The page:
Dec 23

Unraveling Solar Symphony: Quasi-Biennial Oscillations Dance to Their Own Beat in Cycles 23 and 24

A full-disk Doppler image, known as Dopplergram, from GONG observations. The surface oscillations, superimposed on a convective pattern, can be seen in the form of light and dark spots. Credit: GONG/NSO/AURA/NSF
A full-disk Doppler image, known as Dopplergram, from GONG observations. The surface oscillations, superimposed on a convective pattern, can be seen in the form of light and dark spots. Credit: GONG/NSO/AURA/NSF

In the intricate dance of solar activity, a new study led by solar physicist Kiran Jain at the National Science Foundation’s (NSF) National Solar Observatory (NSO) has unveiled the captivating rhythms of Quasi-Biennial Oscillations (QBOs), shedding light on their elusive nature, and the symphony of periodicities within the Sun. Dr. Jain and her collaborators, Partha Chowdhury and Sushanta C. Tripathy, unraveled the nuanced variations in QBOs by using acoustic mode oscillation frequencies from NSF’s Global Oscillation Network Group (GONG) spanning over 25 years—delving into the heart of solar cycles 23 and 24.

GONG & Solar Cycles

GONG is a community-based program which conducts a detailed study of solar internal structure and dynamics using helioseismology by means of a six-station network of extremely sensitive, and stable velocity imagers located around the Earth to obtain nearly continuous observations of the Sun’s “five-minute” oscillations, or pulsations. The network has been operational since 1995. Initially designed for three years, GONG has operated for almost three decades. Its replacement with a next-generation GONG network is pressing. NSO, in collaboration with Space Weather partners, continues to consolidate a concept for ngGONG that incorporates the extensive knowledge we have gained about how the Sun and the Earth are magnetically connected.

The solar cycle, alternatively referred to as the solar magnetic activity cycle, sunspot cycle, or Schwabe cycle, is a roughly recurring 11-year pattern in the Sun’s behavior. This pattern is gauged by changes in the number of observable sunspots on the Sun’s surface. Throughout the duration of a solar cycle, various aspects of solar activity undergo a coordinated fluctuation—e.g., solar radiation levels, the release of solar material, and the quantity and size of sunspots, solar flares, and coronal loops. The cycle progresses from a phase of minimal activity, through a phase of heightened activity, to then returns to a phase of minimal activity. We have recorded solar cycles since solar cycle 1 that began in February 1755 and it ended in June 1766. Currently, we are in solar cycle 25.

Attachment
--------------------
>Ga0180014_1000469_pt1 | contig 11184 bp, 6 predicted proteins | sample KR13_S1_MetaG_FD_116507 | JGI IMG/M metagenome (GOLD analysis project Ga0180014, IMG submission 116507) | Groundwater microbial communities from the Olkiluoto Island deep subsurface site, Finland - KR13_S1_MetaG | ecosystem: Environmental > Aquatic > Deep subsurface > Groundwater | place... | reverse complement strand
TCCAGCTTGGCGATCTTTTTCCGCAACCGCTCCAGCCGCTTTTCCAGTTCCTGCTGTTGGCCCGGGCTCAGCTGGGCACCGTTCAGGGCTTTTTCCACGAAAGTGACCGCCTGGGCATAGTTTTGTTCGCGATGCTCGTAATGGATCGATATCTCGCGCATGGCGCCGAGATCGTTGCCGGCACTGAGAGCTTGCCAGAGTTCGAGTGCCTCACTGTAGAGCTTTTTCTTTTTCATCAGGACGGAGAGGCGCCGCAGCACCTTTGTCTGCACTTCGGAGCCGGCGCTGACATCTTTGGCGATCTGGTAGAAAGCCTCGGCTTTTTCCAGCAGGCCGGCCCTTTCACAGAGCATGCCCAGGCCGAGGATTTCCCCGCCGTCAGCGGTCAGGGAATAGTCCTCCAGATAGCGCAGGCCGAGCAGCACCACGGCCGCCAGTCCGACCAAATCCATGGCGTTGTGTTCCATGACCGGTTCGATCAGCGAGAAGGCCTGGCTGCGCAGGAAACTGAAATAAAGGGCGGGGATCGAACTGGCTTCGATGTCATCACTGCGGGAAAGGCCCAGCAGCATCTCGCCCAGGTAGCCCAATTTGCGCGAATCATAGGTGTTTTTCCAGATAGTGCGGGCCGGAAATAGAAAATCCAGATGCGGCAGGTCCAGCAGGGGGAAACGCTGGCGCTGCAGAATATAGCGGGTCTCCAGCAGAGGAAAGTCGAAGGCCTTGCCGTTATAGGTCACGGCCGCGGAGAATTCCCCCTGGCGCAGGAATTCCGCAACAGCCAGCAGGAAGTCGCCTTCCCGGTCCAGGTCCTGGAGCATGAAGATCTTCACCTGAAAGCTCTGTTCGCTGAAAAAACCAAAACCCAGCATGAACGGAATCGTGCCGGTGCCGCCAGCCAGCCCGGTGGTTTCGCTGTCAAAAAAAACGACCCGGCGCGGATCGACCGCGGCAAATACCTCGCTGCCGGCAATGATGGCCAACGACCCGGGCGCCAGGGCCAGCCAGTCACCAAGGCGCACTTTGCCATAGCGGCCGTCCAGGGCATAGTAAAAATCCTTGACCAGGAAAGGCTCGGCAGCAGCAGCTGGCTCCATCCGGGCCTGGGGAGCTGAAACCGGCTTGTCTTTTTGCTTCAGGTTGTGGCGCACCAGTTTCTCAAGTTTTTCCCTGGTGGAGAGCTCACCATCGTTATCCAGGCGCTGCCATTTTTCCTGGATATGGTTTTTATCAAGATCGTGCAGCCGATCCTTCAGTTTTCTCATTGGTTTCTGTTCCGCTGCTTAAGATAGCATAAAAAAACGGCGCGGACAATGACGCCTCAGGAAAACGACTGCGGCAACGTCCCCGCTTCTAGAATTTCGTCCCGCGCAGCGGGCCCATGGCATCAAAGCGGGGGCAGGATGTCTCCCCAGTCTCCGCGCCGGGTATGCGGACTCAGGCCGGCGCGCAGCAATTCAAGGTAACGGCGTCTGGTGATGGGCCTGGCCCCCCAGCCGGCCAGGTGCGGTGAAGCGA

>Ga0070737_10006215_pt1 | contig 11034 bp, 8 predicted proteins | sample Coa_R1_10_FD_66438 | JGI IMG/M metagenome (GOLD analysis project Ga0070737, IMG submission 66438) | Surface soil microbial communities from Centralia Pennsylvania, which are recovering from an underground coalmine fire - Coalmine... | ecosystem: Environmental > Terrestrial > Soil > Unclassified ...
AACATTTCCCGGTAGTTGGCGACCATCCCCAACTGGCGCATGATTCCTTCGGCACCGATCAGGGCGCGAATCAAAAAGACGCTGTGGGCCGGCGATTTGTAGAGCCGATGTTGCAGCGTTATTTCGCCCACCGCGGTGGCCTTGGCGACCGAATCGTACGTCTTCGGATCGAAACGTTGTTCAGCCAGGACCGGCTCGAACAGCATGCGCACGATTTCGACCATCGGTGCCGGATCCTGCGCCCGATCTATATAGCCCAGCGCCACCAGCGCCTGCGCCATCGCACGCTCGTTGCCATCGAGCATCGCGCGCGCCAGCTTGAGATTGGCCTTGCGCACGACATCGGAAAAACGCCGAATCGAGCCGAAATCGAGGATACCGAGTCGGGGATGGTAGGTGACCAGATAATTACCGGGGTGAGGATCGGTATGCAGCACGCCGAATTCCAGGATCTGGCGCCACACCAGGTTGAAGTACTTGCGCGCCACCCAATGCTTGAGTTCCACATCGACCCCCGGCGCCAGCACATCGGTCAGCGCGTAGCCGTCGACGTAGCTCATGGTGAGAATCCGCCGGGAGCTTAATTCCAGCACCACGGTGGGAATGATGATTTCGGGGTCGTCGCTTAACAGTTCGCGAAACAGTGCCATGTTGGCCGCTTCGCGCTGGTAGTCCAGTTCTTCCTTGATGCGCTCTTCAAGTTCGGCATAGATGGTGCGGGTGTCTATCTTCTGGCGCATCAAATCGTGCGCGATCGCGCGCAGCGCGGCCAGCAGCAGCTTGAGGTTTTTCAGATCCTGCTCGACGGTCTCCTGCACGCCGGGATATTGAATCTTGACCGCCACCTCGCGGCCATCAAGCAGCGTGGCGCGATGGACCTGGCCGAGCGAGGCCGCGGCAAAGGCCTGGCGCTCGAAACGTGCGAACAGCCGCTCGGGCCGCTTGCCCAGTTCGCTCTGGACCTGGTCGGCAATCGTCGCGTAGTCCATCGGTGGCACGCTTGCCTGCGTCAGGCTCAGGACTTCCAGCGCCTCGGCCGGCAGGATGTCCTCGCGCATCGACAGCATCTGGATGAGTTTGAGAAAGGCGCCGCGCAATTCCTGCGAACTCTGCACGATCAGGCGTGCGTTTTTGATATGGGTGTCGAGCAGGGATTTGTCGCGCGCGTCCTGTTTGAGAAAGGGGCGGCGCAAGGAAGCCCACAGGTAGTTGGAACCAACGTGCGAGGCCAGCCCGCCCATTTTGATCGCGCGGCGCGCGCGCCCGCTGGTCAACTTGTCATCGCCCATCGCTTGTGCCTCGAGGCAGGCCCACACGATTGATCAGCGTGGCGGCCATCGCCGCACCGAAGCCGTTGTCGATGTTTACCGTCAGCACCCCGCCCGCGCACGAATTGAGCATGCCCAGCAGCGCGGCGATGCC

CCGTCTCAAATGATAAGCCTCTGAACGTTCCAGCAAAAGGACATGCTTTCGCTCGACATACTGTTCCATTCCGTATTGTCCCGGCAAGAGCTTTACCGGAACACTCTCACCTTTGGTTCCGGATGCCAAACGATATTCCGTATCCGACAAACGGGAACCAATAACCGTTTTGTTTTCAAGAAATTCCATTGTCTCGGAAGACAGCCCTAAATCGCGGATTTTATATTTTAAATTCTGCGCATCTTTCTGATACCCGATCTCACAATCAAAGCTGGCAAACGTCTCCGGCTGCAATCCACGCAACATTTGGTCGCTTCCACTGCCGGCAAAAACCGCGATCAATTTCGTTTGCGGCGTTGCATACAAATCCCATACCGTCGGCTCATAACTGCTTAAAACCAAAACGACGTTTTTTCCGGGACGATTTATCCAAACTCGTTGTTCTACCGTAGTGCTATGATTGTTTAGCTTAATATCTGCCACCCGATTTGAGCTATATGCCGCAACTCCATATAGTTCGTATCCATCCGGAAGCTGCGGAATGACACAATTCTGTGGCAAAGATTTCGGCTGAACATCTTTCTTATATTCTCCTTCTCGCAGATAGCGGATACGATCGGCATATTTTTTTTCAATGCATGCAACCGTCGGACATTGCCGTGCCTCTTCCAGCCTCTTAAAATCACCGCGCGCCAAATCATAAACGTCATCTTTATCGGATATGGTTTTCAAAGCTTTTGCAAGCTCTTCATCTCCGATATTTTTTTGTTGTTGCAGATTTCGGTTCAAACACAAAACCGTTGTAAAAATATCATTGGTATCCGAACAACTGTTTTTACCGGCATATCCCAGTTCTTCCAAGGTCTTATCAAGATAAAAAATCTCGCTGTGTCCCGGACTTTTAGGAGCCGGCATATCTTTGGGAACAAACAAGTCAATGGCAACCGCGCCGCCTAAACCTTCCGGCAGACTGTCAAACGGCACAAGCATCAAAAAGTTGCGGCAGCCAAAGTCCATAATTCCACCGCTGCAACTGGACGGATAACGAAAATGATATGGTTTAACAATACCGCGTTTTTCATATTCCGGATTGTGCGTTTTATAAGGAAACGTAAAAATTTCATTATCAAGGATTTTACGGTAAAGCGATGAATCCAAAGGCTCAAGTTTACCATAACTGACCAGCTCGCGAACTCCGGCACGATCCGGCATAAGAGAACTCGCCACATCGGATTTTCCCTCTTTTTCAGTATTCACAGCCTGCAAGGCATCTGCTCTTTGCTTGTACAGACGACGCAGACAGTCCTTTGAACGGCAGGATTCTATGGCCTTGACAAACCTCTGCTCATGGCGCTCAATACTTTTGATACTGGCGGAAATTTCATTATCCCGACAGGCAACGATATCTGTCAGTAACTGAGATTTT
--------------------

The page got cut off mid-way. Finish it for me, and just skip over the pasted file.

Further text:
In addition to the 11-year pattern, other periods have also been identified in both solar activity proxies and helioseismic data obtained from different instruments—including shorter QBOs with periods ranging from 7 months to 4 years.

GONG and the study of QBOs

The study at hand reveals that QBO-like signals pervade both solar cycles but with distinct periods. In cycle 23, the dominant QBO period pulses at approximately 2 years, while in cycle 24, the rhythm extends to a 3-year beat. Strikingly, these quasi-biennial oscillatory signals in cycle 23 only thrive during the ascending and high-activity phases, diminishing swiftly around 2005 during the declining phase. In contrast, cycle 24 experiences a continuous QBO presence throughout from 2009 to 2017.

Because changes in the solar interior strongly influence helioseismic oscillation frequencies, the fact that QBO-like periodicities detected in solar activity and the oscillation data are more or less consistent implies that surface activity measurements mainly mirror the characteristics of the solar interior. However, surface activity measurements lack the precision to determine the exact origin of QBOs while helioseismic measurements, such as those provided by GONG, possess a distinctive ability to identify the source location.

GONG has played a unique role so far by capturing comprehensive full-disk images of the Sun since 1995. Having reliable data that covers multiple data cycles of solar activity—beyond the two from this study—would only increase our ability to decipher the complex nature of the solar dynamo below the solar surface. Future projects akin to GONG hold the key to this.

Read more on the NSO website